I have written an article for issue 2 of Hospital Times ( http://www.hospital-times.co.uk) (http://(https://edition.pagesuite-professional.co.uk/html5/reader/production/default.aspx?pubname=&edid=e6d0bc32-4e0c-4853-818b-946dc281816)) .  It is on pages 46 to 47, sitting amongst some interesting stuff, including articles on  public health, vaccinations, universal health coverage and workforce shortages.

In the UK,  a lot of shortfalls in healthcare delivery are blamed on the private finance initiative .  I have seen shortfalls in this delivery model. But many problems can be attributed to contract management resourcing  and would benefit more from careful analysis instead of knee jerk headlining.  Of course things go wrong in hospitals. They are complicated places where people do very difficult things which matter a lot.  They tend to go wrong more often and more seriously when healthcare expenditure is inadequate, healthcare systems are inefficient and there are not enough staff.  PFI could address some of these problems but by no means all and there are pros and cons: a balancing act in deciding priorities. And there are, of course,  other ways of doing things.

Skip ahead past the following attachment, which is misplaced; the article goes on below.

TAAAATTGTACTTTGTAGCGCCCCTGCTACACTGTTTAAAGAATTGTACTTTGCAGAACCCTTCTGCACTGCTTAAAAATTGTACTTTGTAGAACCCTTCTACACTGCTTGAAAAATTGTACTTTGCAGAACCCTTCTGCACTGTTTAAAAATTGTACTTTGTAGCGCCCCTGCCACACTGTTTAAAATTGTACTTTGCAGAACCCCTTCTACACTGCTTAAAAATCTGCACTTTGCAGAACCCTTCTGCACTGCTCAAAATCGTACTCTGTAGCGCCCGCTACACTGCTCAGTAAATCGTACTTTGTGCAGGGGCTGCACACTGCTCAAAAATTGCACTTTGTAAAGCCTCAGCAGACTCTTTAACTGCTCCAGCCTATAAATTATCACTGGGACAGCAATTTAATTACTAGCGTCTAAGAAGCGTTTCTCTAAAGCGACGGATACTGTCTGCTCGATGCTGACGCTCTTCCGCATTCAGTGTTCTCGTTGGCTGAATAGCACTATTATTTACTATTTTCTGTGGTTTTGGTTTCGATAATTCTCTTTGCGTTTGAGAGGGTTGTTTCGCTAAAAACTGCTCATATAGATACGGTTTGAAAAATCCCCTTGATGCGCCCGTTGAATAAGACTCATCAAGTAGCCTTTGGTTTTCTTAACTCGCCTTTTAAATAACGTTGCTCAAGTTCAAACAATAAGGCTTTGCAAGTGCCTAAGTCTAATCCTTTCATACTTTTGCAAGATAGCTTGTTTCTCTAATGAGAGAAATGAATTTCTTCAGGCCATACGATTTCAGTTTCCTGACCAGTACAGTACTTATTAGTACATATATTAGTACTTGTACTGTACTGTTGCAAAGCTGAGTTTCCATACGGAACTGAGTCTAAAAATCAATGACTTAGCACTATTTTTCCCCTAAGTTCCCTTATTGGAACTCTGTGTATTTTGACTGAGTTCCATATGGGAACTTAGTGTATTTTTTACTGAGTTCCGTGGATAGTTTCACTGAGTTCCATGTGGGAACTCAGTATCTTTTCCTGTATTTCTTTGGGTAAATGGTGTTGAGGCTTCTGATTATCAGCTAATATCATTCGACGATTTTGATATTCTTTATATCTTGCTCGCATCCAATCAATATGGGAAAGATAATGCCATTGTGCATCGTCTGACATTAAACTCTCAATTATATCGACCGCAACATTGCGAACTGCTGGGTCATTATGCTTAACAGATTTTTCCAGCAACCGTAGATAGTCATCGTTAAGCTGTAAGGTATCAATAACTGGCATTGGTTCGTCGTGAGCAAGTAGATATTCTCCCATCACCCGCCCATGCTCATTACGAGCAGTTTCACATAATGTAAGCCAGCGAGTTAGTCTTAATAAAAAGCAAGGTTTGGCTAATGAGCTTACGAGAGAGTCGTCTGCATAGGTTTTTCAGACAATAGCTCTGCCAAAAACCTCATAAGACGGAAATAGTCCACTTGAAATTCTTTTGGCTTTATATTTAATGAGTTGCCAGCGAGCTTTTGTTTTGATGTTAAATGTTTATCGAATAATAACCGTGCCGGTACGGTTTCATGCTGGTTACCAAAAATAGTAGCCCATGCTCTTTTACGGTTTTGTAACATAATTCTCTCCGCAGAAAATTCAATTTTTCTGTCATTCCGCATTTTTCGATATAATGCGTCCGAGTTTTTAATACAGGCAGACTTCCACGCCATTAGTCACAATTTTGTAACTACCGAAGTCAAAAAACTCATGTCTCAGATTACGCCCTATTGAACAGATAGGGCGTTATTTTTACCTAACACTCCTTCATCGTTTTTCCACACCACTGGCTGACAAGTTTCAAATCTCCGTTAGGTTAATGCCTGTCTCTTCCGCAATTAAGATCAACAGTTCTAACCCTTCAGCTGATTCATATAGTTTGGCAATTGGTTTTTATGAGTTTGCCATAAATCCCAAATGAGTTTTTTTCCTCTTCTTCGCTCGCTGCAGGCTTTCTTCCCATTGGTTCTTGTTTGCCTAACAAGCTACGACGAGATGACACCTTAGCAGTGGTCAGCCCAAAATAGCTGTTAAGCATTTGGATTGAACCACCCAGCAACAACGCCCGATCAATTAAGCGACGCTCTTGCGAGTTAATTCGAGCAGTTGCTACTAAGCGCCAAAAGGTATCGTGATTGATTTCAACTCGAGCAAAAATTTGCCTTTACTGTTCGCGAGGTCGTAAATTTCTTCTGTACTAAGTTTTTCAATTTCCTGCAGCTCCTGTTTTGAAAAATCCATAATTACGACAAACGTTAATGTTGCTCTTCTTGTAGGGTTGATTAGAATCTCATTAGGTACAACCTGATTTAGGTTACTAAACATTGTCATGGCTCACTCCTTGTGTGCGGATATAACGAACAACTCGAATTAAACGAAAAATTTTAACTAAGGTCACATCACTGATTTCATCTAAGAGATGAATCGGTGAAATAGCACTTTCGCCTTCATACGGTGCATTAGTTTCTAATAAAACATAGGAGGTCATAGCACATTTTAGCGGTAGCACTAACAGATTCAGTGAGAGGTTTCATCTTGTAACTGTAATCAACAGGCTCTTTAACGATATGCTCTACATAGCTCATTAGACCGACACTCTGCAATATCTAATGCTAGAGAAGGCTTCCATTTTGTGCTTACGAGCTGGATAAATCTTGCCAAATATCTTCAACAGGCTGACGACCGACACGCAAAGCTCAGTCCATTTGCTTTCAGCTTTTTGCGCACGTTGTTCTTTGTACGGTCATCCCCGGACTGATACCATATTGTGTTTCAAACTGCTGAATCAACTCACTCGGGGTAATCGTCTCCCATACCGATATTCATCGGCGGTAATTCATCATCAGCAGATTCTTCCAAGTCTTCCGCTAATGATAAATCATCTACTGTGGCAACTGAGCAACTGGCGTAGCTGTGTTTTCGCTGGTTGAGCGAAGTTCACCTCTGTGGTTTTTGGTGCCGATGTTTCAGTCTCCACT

But if we look around the world we see PFI  (or PPP) being adapted to help in the provision of healthcare infrastructure and assist in the goal of universal healthcare coverage.  n Uk we have over 100 extant PFI hospital projects and over 300 other PPP healthcare facilities. It is not wise to ignore them. If we do so, expense will increase and we will get even less of the healthcare we want.